I am full of old-school mainstays. Some I like. Some I don’t. In military training tips – I was in at the tail-end of Vietnam and went through Basic Training in Fort Polk , LA. Dubbed “Little Vietnam” for its weather, look and occasional “swampiness.” “Tigerland.” We were advised to stay a machine gun burst apart when maneuvering around. At times even a hand grenade blast apart if space allowed. Plus, distance apart opens up fields of vision and fields of fire. Ralph on the far right sees more than Jimmy on the left, and vice versa. (Jody is at home with your wife or girlfriend, there ain’t no use in looking back!) But, these very generic distance tips makes you think about moving formations of two or more troops. There was a lot of fire and maneuver with cover fire lessons to advance when seemingly un-advanceable.
In the old police academies, we were told to stay at least “one shotgun blast” apart. Okay, as they were not overly-worried about machine guns or like…bazookas. What about semi-auto pistols? They can spray pretty damn fast too, kinda like a machine gun burst.
So still, police, military or civilian common sense, staying apart if possible is a good generic plan. If you can. But in narrow hallways, passageways and tight spots of life, often there is no space to spread. Always risky.
I wonder, is the distance idea emphasized today like the olden days, though? Today (like many recent years) there seems to be a lot of clumping taught, even when there is space to un-clump. Sometimes you can’t. Take a look at the associated photo . A hallway. Not much space to spread. Narrow hallways, passageways and tight spots, no space to spread. Always risky. But now consider the guy in the back. The guy in the back might shoot the guy (or guys) in the front if the feces suddenly hits the proverbial fan. Some of these formations have the guy in the back, walking backwards! That’s some serious “6 Watching” right there. And not a terrible idea at all.
Or line-ups. Is trudging single file in a SWAT line some form of clumping? Lots of SWAT folks line up like toy soldiers to get from the staging area, say, van point A to point B doorway. It’s an efficient way to move, yeah. I could tell some interesting stories in sims classes about that. But I always wondered that in a world of planned terrorists and bad guys, after they have worked on a hostage deal or raid, or robbery, do they ever say to each other,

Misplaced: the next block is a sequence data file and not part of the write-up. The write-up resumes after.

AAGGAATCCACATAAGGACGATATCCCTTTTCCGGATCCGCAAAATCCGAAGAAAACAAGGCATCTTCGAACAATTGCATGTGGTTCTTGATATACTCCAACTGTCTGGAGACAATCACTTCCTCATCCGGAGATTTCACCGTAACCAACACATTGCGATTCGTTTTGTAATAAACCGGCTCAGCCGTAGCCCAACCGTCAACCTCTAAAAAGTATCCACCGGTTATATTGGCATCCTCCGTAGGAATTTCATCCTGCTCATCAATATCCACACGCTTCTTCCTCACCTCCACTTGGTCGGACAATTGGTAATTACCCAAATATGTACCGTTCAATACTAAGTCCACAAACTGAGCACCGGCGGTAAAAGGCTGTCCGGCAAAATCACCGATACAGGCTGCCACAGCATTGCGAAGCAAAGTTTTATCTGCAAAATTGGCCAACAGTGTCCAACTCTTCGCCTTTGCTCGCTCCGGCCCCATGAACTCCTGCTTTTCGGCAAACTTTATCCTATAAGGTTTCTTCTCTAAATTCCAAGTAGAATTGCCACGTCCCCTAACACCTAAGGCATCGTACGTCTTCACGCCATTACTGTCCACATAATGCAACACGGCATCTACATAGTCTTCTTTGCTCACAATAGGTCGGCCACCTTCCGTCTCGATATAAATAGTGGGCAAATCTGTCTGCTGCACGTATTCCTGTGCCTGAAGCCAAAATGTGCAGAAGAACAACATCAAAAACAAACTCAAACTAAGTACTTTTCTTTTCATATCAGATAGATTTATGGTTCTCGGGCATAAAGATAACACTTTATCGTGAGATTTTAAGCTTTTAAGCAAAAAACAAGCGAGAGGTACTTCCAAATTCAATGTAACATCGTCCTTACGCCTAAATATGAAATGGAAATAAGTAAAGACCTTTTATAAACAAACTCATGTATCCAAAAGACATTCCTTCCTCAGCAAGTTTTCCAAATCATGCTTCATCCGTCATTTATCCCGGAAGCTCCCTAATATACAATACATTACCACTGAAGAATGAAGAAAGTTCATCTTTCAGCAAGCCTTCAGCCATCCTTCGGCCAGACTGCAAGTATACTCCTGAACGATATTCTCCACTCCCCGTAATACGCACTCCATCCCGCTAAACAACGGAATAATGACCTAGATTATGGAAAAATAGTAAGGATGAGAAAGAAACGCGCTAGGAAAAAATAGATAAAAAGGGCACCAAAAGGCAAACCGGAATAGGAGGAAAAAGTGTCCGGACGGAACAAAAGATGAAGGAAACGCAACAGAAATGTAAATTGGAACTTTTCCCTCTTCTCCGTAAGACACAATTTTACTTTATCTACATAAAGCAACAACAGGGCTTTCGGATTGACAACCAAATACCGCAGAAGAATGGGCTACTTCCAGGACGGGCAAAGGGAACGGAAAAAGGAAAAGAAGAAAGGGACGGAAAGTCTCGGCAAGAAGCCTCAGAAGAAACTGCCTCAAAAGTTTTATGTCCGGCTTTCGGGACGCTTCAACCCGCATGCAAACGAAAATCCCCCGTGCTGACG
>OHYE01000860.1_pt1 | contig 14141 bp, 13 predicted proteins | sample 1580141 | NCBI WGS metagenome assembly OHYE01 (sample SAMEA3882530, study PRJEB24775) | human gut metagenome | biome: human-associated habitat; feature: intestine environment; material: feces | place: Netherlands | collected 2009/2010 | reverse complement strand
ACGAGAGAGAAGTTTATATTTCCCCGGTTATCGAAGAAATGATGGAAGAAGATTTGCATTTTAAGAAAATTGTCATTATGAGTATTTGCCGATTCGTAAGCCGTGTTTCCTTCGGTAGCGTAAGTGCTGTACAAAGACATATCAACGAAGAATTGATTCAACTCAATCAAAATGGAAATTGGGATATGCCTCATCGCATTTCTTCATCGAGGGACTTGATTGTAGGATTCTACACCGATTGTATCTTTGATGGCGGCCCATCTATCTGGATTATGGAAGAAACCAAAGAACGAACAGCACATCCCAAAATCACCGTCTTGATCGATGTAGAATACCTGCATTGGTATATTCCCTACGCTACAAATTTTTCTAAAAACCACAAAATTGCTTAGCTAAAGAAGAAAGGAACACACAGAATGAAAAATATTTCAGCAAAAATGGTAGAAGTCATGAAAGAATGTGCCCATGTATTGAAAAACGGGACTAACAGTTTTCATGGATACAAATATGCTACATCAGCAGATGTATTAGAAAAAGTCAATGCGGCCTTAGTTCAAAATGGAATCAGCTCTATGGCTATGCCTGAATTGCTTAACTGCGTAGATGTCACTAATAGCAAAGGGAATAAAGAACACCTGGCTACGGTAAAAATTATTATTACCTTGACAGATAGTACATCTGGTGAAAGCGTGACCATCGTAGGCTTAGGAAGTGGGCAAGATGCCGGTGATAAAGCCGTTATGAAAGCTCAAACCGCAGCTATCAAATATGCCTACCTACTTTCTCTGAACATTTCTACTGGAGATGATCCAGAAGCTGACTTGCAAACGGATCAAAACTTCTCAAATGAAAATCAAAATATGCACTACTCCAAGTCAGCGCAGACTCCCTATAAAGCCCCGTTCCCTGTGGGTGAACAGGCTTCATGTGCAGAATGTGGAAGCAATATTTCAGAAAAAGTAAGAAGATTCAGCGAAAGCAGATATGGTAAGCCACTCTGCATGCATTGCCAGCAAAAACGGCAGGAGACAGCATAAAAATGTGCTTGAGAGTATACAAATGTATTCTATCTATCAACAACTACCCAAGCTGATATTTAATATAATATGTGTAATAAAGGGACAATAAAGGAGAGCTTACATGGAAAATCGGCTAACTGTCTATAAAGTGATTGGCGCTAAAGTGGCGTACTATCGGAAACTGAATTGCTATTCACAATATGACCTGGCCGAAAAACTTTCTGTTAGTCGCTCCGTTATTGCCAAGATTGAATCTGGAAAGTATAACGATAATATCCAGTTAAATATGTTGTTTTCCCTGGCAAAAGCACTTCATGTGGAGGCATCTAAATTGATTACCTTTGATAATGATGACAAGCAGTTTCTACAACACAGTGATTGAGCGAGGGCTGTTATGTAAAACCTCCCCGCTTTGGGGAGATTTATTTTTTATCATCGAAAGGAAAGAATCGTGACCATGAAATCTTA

- “Okay, now…where will SWAT park?”
- “Where will the response team stage?”
- “Where will the Bradley stage?”
Bombs and snipers are next to thwart the good guys from the get-go. Reminds me of the great L.A.P.D. SWAT plank member Scott Reitz recalling, when the van doors opened up once, he instantly had to shoot an armed bad guy right there at the doors! In my city, if any residents of bad neighborhoods saw the SWAT team van driving anywhere day or night, cell phones would light up with warnings. “SWATs out!”
Getting there. Getting into position. Sometimes just to encircle and guard-watch via a perimeter, toss in the phone? Or gain entry into buildings? SWAT has become very efficient “room-raiders,” perhaps at the expense of “open-field” crossing training, ignoring Point A to be Point B transit training worries? Does getting there sometimes mean crossing open spaces under sudden or known fire? Cover fire is an advancement solution but a tricky thing in the civilian world, Cover fire as in the right side laying down a field of fire so the left side can advance, then vice-versa. I’ve had a number of SWAT commanders and police admin say, “no way” to firing for such cover. Taboo. You either justifiably shoot directly at a bad guy or you can-not, do-not take any shot at all. (I do think there can be very controlled cover fire, but the generic response is no to the concept. (I still teach the concept to all with simulated ammo, and the subject of another essay.)
Anyway, citizens, police, military! To clump or not to clump? That be the question. One Shakespeare never pondered. But I wish more people would think about it.